3.3. In-Place Frame Editing and Single Frame Display

Motion JPEG 2000 standard [24] individually encodes each frame of the video sequence in its entirety without dependence on prior or later frame, although it results in higher data rate as interframe redundancies are not removed but enables fast and direct access to each frame for postacquisition editing.

Other state-of-the-art video coding standards, for example, H.264 and HEVC, encode a video sequence on a group of pictures (GOP) basis making image editing cumbersome.

3.4. Digital Rights Management

The transport of digital cinema content over the public networks makes it vulnerable to unauthorised access by the unintended recipients. The digital data makes protection much easier to implement through encryption, making it very difficult to extract the original data.

3.5. Video Transport
3.5.1. Live Streaming versus Download

The video transport can take place over different delivery channels such as WiMAX, satellite, and optical networks or the content could be distributed on storage media (hard drives, CD/DVD, etc.). For network based delivery the content could be delivered for live playback or could be downloaded offline ahead of the scheduled playback time. In download or store-and-forward [10] model the data can be moved in non-real time to the theatre.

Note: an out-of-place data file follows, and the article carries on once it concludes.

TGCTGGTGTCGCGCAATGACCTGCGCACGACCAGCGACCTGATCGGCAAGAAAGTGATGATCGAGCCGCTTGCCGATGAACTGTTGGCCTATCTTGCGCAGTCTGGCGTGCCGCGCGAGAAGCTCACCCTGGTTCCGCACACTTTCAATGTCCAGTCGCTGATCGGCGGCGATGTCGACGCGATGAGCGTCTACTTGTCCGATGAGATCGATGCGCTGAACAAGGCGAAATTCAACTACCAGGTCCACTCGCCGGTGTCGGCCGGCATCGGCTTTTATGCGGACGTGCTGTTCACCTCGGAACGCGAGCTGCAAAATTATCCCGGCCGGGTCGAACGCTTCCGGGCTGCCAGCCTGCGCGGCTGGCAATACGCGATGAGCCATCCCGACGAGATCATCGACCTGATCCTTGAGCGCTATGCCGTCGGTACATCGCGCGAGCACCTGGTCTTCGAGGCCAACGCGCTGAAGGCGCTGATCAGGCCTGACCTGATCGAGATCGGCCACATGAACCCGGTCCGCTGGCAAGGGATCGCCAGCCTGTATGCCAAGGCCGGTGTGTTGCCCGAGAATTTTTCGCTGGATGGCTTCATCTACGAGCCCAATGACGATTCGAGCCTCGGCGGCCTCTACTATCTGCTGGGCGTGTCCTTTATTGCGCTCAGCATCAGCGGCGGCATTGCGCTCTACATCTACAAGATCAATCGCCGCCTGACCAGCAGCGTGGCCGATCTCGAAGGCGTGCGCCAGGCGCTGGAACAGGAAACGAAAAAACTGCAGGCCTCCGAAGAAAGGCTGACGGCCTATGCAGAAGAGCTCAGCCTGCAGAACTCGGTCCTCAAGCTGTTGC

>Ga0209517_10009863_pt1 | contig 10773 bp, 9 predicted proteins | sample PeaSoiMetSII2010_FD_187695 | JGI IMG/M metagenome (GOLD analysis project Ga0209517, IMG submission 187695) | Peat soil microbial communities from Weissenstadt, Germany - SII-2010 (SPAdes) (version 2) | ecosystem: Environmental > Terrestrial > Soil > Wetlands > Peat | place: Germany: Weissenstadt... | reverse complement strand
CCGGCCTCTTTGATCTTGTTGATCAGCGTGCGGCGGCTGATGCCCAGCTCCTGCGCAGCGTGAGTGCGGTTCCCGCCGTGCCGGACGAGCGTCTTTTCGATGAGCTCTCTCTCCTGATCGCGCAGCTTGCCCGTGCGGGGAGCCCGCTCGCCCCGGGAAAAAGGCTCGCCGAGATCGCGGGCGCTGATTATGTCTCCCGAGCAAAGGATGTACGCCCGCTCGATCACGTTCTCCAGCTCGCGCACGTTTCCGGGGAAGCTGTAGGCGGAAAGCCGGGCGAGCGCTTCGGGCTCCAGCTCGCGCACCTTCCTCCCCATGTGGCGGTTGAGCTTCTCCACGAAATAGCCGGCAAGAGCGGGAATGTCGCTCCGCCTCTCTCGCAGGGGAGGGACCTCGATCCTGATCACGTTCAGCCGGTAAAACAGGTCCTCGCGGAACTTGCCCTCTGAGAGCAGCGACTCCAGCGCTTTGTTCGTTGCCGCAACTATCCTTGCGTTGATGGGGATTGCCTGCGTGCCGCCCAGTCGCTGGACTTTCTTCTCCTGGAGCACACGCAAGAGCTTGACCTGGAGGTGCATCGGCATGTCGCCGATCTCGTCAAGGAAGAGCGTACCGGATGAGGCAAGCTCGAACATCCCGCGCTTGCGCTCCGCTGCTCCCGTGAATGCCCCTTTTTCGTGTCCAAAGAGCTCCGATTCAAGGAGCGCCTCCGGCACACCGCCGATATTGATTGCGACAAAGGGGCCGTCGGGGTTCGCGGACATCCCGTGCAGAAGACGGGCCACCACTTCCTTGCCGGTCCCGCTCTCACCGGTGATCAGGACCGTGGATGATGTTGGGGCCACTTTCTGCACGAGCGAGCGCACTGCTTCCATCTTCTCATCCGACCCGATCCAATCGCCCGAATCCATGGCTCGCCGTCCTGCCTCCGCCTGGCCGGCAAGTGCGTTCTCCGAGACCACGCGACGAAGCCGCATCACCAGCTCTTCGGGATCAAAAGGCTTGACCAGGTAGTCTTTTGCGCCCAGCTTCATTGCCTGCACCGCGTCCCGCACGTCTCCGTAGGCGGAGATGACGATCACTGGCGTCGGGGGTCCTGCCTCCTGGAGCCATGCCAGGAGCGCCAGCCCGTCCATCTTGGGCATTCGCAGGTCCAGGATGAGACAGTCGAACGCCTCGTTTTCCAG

3.5.2. Transport Protocols

Video streaming requires intelligent use of transport protocols and error correction schemes. Until recently, Universal Datagram Protocol (UDP) has been the favoured protocol compared to Transport Control Protocol (TCP) for video streaming. With high speed networks streaming can take place over TCP with guaranteed delivery of data. However, this can result in costly packet loss recovery mechanisms that require modifications to TCP behaviour [32].

3.5.3. Optical Networks

The download time of video content over wireless, satellite, or Ethernet becomes prohibitive for higher resolutions and MVV. Architectures have been proposed based on satellite content delivery networks (CDN) but it would take about 11.5 hrs to download a film of 100 GB [1]. Content distribution through satellite thus may not be suitable for the enormous content at higher resolutions/frame rates. The higher bandwidth capacities could cater for 3D cinematography [33] and lasers as projection light source [34] with even higher rates.

4. Survey of Optical Network Technologies

In this section we describe a survey of the innovations in the optical networks and associated domains. These innovations are the enablers for supporting future innovations in digital content beyond the current state of the art. We provide a survey of the technologies reported in the literature to support digital cinema content distribution over optical networks. For a summary please refer to Table 2.